Health officials encourage taking precautions as COVID cases spike in region

Jane Wernsman, director of the Cape Girardeau County Public Health Center, speaks Friday at a news conference regarding the rise in COVID-19 cases in Cape Girardeau County.
Jeff Long ~ Southeast Missourian

In a calm voice Friday, the director of the Cape Girardeau County Public Health Center laid out in stark terms the most recent toll taken by COVID-19, backed up by the center’s medical director and the leaders of the SoutheastHEALTH and Saint Francis Medical Center hospital systems.

“Our (coronavirus) case counts have been increasing exponentially over the past month, and especially the past two weeks,” said Jane Wernsman, the center’s director.

“As we approach the holidays, people need to continue to practice the measures that can decrease transmission,” she added.

During a chilly outdoor news conference held at the center’s headquarters, the venue chosen for the safety of attendees, Wernsman said the proverbial worm has definitely turned.

“Our rolling 14-day (COVID-19) case count is at 1,249, or an average of 89 new cases a day,” Wernsman said, “but we’ve had more than 100 cases each of the last two days.”

There were 154 new cases reported Wednesday, 127 on Thursday and 159 on Friday in Cape Girardeau County.

Positivity rate explodes

By late October, the county’s positivity test rate, meaning the percentage of new coronavirus cases emerging from COVID-19 tests in the county, was at 10.6% — lower than the state’s announced rate of 12.7%, but what a difference a fortnight makes.

“Our positivity rate is now 26.9%, a 10% jump, a doubling from the previous two-week period,” Wernsman said.

The positive rate in Cape Girardeau County has become notably higher than Missouri’s, which Wernsman said now stands at 23.5%.


“The largest share of new widespread community transmission is of unknown origin,” said Wernsman, while noting increases coming from household contacts, from social and large gatherings and among residents and staff of long-term care facilities.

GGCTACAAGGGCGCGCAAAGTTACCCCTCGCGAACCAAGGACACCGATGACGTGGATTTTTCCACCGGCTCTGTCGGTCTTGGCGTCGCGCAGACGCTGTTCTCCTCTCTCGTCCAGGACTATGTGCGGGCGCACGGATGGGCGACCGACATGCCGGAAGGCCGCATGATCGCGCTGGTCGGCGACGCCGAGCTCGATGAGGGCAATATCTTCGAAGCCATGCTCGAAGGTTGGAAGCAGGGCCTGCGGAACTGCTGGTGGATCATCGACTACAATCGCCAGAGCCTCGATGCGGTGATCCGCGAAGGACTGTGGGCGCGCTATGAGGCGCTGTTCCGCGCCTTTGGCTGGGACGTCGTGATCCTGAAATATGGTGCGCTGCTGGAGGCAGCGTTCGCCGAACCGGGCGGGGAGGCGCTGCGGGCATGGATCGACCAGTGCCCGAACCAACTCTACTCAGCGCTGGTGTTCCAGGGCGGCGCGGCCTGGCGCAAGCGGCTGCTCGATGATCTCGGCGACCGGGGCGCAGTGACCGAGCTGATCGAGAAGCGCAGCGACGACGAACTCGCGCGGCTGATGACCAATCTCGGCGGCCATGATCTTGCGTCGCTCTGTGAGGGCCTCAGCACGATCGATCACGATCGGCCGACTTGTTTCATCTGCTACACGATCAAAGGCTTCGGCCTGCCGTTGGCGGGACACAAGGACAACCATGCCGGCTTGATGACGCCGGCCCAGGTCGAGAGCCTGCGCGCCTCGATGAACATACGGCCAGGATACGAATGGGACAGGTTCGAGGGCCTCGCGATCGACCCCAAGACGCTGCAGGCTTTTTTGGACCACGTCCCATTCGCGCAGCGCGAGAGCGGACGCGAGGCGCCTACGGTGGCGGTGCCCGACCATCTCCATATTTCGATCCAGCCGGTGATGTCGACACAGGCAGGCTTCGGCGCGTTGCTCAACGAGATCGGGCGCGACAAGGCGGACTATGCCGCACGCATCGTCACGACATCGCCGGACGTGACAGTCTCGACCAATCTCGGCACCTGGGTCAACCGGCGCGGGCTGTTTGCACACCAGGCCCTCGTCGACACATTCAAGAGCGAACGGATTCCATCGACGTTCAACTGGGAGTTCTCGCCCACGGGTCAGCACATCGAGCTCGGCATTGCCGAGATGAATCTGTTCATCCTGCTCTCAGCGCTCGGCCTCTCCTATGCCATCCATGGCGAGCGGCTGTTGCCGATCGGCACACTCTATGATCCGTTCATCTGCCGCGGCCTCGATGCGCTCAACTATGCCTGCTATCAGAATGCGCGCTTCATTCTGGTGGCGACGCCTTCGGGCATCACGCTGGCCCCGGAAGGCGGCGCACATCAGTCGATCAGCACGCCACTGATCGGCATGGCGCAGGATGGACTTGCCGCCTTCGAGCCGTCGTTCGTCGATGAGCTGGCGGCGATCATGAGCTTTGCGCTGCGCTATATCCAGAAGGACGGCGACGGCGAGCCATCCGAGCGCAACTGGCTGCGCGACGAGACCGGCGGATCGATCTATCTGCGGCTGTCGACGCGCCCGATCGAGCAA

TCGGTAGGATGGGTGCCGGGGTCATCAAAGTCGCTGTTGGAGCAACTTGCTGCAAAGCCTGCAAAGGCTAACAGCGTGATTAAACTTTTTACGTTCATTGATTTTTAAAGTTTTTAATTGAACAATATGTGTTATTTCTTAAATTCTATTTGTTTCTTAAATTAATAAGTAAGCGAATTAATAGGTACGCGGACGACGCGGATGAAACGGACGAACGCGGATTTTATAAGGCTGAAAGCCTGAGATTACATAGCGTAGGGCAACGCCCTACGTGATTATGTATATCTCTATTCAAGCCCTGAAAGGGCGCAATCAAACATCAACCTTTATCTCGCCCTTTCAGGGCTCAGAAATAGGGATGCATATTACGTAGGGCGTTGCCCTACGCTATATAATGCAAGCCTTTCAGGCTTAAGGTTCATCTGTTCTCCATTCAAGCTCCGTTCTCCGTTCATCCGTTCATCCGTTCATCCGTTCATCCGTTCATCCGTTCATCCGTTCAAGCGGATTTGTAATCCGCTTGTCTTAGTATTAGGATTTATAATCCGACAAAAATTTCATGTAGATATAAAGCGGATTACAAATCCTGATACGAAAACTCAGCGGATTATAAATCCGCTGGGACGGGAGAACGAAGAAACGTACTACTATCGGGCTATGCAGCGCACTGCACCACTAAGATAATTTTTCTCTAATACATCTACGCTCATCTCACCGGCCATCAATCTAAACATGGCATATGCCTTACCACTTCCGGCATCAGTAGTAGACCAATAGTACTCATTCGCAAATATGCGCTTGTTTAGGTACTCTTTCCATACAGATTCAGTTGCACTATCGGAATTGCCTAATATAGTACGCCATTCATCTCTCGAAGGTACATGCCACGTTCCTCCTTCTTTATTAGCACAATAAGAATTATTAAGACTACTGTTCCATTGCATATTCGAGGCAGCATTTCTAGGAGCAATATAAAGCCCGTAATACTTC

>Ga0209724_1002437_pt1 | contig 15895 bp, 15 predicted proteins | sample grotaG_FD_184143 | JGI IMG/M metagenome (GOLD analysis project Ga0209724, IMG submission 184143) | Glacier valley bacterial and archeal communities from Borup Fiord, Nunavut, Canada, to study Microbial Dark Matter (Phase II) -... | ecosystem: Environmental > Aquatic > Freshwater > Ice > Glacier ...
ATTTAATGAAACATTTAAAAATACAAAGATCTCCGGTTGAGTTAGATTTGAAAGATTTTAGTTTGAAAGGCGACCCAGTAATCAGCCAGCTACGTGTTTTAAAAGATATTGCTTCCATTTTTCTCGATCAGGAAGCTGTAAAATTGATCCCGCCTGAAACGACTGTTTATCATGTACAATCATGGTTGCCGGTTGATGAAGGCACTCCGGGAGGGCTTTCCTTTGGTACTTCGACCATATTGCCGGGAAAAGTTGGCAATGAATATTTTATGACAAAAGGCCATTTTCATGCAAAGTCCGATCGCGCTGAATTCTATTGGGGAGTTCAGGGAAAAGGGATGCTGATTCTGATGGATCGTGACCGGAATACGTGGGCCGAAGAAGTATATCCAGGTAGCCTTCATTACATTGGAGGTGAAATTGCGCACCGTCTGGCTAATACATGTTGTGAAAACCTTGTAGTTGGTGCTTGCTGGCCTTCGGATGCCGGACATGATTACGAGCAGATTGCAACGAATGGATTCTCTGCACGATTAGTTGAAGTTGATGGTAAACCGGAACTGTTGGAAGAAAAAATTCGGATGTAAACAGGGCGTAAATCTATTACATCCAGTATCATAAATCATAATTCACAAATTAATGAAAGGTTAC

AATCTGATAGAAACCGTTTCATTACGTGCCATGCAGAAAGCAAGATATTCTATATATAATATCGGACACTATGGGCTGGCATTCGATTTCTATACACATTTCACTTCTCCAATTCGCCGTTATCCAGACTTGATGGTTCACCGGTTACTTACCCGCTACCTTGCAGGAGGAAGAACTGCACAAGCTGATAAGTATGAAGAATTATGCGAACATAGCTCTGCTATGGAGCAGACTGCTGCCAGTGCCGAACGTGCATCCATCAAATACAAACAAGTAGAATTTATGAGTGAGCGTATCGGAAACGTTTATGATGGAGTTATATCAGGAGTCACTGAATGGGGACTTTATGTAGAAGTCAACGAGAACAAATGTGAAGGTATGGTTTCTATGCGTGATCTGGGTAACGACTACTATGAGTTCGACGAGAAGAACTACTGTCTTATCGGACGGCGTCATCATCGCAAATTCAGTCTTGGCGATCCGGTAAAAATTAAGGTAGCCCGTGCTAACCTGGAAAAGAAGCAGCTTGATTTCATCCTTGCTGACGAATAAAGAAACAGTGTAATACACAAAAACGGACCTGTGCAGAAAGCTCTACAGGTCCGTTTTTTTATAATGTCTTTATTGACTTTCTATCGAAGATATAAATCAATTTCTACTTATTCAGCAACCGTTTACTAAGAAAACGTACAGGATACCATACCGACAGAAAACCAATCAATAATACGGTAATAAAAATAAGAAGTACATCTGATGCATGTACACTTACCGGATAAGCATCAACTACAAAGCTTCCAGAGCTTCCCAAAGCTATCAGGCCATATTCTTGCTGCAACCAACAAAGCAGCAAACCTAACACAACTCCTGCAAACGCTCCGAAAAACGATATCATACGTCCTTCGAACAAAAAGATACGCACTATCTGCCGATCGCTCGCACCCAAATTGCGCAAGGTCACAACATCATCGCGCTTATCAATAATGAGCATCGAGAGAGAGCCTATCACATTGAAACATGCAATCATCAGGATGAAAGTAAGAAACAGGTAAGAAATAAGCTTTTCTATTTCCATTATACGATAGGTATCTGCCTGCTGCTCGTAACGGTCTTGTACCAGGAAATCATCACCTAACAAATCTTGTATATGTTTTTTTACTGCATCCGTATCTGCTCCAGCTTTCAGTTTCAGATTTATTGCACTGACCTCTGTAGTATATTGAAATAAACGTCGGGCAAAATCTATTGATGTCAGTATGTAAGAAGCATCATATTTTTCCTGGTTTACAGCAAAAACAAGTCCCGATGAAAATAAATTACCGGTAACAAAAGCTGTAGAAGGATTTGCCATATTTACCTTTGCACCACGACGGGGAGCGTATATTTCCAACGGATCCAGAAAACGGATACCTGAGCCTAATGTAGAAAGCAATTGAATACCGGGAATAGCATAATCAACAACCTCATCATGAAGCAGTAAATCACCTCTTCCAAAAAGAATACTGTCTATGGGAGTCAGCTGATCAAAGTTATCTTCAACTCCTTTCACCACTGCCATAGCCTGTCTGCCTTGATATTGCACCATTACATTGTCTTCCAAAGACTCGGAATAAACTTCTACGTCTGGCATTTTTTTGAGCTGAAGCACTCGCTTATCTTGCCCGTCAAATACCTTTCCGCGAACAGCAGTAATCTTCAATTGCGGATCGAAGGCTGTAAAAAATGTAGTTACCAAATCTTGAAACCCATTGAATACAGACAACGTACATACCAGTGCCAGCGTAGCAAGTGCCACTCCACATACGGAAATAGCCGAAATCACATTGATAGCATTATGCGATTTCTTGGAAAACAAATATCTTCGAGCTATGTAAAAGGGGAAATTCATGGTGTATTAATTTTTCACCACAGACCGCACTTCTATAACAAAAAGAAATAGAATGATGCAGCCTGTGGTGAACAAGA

Work and school transmissions, she suggested, have had a lesser impact.

Maryann Reese, president and CEO of Saint Francis Healthcare System, speaks Friday at a news conference regarding the rise in COVID-19 cases in Cape Girardeau County.
Jeff Long ~

Hospital leaders

Maryann Reese, Saint Francis Medical Center president and CEO, used her time at the microphone not to reiterate statistics, but to plead for the public’s cooperation to slow down COVID’s local spread.

“We beg you to mask, to wash hands and please socially distance,” said Reese, who became leader of the hospital system in 2017.

“I have been pleading with our community since March — what else can I say?” Reese asked rhetorically, adding SFMC has been approached by other hospital systems to take their COVID-19 patients.

“Mercy, Missouri Baptist and St. Luke’s (all St. Louis County) are full,” she said.

“We do expect a 50% increase (in cases) by the end of November and we need the public’s help to slow the (COVID) spread,” Reese said.

Ken Bateman, SoutheastHEALTH’s president and CEO, said Thursday his system currently has enough ventilators to handle the surge and said Southeast has activated a 16-bed mobile unit to deal with treatment demands — noting in other parts of Missouri, some hospitals are declining patients because they are at capacity.

“We want to serve our community and invite residents to call us for guidance,” said Bateman, who has led SoutheastHEALTH since 2014, inviting people to call SoutheastHEALTH’s COVID hotline, (573) 519-4983, for assistance.

“If you get COVID, you may experience minor symptoms,” Bateman said, “but the person you potentially give it to may not be so lucky,” adding his voice to the call to follow long-established safety protocols.

Ken Bateman, SoutheastHEALTH's president and CEO, speaks Friday at a news conference regarding the rise in COVID-19 cases in Cape Girardeau County.
Jeff Long ~

Straight talk

Public Health Center medical director Dr. John Russell spoke bluntly Friday.

“What we’re seeing is COVID fatigue,” Russell said, “(and) we’ve lost some of our (safety) behavior as of late — and it’s having a snowball effect.”

Russell added his voice to a unanimous plea to the public.

“Please practice all the non-pharma ways to protect yourself and others: mask, stay home if you are sick and socially distance,” he said.


Russell is not an advocate of COVID lockdowns.

“There is a lot of noise about lockdowns,” Russell said, “but research shows they don’t have a long-term (positive) impact (and) they harm communities,” opining when a school ceases in-person instruction and opts for all-virtual learning, the result is health care workers often have to stay home and take care of their own children.

“At some point, it’s a numbers game,” Russell continued.

Death rate

While COVID cases have jumped substantially in Cape Girardeau County, the death rate has not, Russell said.

“We’ve had 60 deaths, all but four of them in the 70-plus age group,” noting the case-to-death rate remains “stuck” at 1.4%-to-1.5%.